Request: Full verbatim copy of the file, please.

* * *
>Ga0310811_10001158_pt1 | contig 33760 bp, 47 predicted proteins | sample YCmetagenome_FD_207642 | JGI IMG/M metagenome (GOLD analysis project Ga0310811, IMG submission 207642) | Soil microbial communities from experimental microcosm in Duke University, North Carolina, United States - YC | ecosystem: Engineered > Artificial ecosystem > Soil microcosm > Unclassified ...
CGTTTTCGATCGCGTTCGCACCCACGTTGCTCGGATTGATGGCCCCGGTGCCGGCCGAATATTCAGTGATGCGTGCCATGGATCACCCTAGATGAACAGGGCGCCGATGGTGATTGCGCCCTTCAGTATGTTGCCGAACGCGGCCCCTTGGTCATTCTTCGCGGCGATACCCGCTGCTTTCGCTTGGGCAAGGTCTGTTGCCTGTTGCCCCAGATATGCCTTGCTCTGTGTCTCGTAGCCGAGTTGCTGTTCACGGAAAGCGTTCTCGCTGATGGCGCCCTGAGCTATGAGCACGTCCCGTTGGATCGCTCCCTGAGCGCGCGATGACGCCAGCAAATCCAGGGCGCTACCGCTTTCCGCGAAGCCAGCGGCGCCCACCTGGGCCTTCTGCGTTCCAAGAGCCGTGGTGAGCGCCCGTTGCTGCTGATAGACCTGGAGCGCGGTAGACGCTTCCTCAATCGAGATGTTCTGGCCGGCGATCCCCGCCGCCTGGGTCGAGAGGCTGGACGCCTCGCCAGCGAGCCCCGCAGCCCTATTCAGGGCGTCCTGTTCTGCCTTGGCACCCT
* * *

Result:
>Ga0310811_10001158_pt1 | contig 33760 bp, 47 predicted proteins | sample YCmetagenome_FD_207642 | JGI IMG/M metagenome (GOLD analysis project Ga0310811, IMG submission 207642) | Soil microbial communities from experimental microcosm in Duke University, North Carolina, United States - YC | ecosystem: Engineered > Artificial ecosystem > Soil microcosm > Unclassified ...
CGTTTTCGATCGCGTTCGCACCCACGTTGCTCGGATTGATGGCCCCGGTGCCGGCCGAATATTCAGTGATGCGTGCCATGGATCACCCTAGATGAACAGGGCGCCGATGGTGATTGCGCCCTTCAGTATGTTGCCGAACGCGGCCCCTTGGTCATTCTTCGCGGCGATACCCGCTGCTTTCGCTTGGGCAAGGTCTGTTGCCTGTTGCCCCAGATATGCCTTGCTCTGTGTCTCGTAGCCGAGTTGCTGTTCACGGAAAGCGTTCTCGCTGATGGCGCCCTGAGCTATGAGCACGTCCCGTTGGATCGCTCCCTGAGCGCGCGATGACGCCAGCAAATCCAGGGCGCTACCGCTTTCCGCGAAGCCAGCGGCGCCCACCTGGGCCTTCTGCGTTCCAAGAGCCGTGGTGAGCGCCCGTTGCTGCTGATAGACCTGGAGCGCGGTAGACGCTTCCTCAATCGAGATGTTCTGGCCGGCGATCCCCGCCGCCTGGGTCGAGAGGCTGGACGCCTCGCCAGCGAGCCCCGCAGCCCTATTCAGGGCGTCCTGTTCTGCCTTGGCACCCT